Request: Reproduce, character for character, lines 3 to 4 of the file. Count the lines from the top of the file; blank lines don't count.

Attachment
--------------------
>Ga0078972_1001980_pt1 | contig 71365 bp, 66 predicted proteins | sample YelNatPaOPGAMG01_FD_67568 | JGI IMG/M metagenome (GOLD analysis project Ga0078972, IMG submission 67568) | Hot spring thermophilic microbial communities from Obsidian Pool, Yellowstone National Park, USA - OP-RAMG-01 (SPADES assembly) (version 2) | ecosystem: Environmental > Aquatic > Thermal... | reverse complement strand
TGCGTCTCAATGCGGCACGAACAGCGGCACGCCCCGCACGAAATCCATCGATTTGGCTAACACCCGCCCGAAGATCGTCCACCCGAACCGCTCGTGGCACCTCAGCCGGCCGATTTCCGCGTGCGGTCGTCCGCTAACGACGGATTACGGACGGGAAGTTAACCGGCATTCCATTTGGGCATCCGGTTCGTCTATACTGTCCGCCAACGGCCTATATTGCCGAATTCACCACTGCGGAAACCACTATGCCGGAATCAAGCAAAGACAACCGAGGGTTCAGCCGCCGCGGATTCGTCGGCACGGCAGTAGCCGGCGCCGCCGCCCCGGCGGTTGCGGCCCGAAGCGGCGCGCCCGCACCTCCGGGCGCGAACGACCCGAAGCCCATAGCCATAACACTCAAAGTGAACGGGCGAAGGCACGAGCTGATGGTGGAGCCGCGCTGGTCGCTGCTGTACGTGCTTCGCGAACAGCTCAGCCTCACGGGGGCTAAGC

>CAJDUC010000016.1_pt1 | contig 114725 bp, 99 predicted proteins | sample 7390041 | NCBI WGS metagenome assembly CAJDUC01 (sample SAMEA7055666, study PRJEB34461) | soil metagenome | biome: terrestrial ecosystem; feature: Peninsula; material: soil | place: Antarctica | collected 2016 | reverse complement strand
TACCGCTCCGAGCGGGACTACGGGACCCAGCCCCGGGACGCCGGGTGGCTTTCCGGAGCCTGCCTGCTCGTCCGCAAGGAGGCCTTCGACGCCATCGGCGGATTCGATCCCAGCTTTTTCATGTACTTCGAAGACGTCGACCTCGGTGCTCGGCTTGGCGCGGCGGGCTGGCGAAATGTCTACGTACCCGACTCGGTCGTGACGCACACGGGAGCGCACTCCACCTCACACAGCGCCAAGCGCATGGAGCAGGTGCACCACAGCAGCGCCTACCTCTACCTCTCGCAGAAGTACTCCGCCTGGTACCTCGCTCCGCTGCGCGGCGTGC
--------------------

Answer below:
>CAJDUC010000016.1_pt1 | contig 114725 bp, 99 predicted proteins | sample 7390041 | NCBI WGS metagenome assembly CAJDUC01 (sample SAMEA7055666, study PRJEB34461) | soil metagenome | biome: terrestrial ecosystem; feature: Peninsula; material: soil | place: Antarctica | collected 2016 | reverse complement strand
TACCGCTCCGAGCGGGACTACGGGACCCAGCCCCGGGACGCCGGGTGGCTTTCCGGAGCCTGCCTGCTCGTCCGCAAGGAGGCCTTCGACGCCATCGGCGGATTCGATCCCAGCTTTTTCATGTACTTCGAAGACGTCGACCTCGGTGCTCGGCTTGGCGCGGCGGGCTGGCGAAATGTCTACGTACCCGACTCGGTCGTGACGCACACGGGAGCGCACTCCACCTCACACAGCGCCAAGCGCATGGAGCAGGTGCACCACAGCAGCGCCTACCTCTACCTCTCGCAGAAGTACTCCGCCTGGTACCTCGCTCCGCTGCGCGGCGTGC